CMS’s old busing system historically got flack for imposing long bus rides on students, but both Bowers and Dockery said they would happily take long bus rides for the sake of integration and its benefits. Bowers, who typically rode the bus 90 minutes to and from Waddell, spoke from personal experience.
“That hour-and-a-half-long bus ride, I did those for most of my life. They are worth it,” she said. “From where I am now, from my experiences and understanding through the youth council and generally my own life and friends, I really would be willing to do that, because I really believe in how important that is. And redistribution of resources follows that.”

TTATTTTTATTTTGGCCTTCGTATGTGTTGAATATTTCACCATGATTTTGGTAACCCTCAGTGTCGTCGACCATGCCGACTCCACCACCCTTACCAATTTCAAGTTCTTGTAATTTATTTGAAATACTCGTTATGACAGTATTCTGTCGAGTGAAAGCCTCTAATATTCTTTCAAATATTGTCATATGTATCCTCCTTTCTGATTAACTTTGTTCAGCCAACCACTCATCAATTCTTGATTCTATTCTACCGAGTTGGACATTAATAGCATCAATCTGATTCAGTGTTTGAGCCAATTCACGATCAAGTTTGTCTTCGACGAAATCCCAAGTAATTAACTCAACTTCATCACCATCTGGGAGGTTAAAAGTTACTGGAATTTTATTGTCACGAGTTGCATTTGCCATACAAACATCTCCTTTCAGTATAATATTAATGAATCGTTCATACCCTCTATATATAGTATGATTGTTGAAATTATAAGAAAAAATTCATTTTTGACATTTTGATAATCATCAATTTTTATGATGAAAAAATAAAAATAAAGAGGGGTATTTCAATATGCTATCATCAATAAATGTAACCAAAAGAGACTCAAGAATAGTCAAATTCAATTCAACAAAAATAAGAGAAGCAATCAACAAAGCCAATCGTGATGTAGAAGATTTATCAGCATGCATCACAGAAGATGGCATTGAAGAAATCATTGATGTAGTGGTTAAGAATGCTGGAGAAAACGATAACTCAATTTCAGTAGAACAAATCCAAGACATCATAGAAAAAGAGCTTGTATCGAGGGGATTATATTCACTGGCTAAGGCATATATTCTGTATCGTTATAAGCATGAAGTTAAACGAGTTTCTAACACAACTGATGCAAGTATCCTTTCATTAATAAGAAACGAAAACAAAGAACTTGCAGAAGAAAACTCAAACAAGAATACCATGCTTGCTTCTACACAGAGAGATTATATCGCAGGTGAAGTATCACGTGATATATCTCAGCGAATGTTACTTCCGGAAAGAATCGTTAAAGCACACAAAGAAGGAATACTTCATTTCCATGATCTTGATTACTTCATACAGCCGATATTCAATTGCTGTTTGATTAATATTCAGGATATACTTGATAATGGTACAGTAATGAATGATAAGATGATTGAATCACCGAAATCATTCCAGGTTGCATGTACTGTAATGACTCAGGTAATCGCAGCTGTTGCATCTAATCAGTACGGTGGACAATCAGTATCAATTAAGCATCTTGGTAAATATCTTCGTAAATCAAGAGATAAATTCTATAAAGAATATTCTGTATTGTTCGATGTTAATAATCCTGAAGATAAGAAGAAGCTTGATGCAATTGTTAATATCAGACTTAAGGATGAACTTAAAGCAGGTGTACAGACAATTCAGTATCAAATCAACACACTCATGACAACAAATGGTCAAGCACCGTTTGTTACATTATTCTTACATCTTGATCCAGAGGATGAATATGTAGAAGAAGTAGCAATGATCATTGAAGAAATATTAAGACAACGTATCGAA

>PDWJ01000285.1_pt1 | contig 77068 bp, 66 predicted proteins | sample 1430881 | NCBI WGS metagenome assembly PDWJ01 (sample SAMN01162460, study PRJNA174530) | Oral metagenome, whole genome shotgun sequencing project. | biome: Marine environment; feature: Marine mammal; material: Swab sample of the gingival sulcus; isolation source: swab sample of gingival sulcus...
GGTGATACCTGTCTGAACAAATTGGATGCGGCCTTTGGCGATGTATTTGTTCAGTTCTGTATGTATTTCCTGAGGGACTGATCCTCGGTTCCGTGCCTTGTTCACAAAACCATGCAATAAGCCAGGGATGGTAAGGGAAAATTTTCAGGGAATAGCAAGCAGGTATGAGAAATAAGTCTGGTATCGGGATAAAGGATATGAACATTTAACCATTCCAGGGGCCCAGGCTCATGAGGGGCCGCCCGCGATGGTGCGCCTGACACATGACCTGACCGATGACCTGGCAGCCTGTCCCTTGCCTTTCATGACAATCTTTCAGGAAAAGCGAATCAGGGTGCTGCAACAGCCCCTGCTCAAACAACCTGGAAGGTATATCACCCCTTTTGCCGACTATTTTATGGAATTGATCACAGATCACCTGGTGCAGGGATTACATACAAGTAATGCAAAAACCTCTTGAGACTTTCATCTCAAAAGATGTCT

For the sake of those resources, Dockery agreed without question that she’d take long bus rides.
“I wouldn’t care about busing an hour or 45 minutes if I was going to get more AP classes, IB classes, have a higher chance of graduation and have more opportunities just to be successful overall,” she said. “That hour on a bus beats hours studying for a lesson that you weren’t taught right because your teacher barely had any training on the topic, or the curriculum isn’t of much quality, so you’re going to YouTube.”
She added: “CMS is inherently unequal because we’re separated.”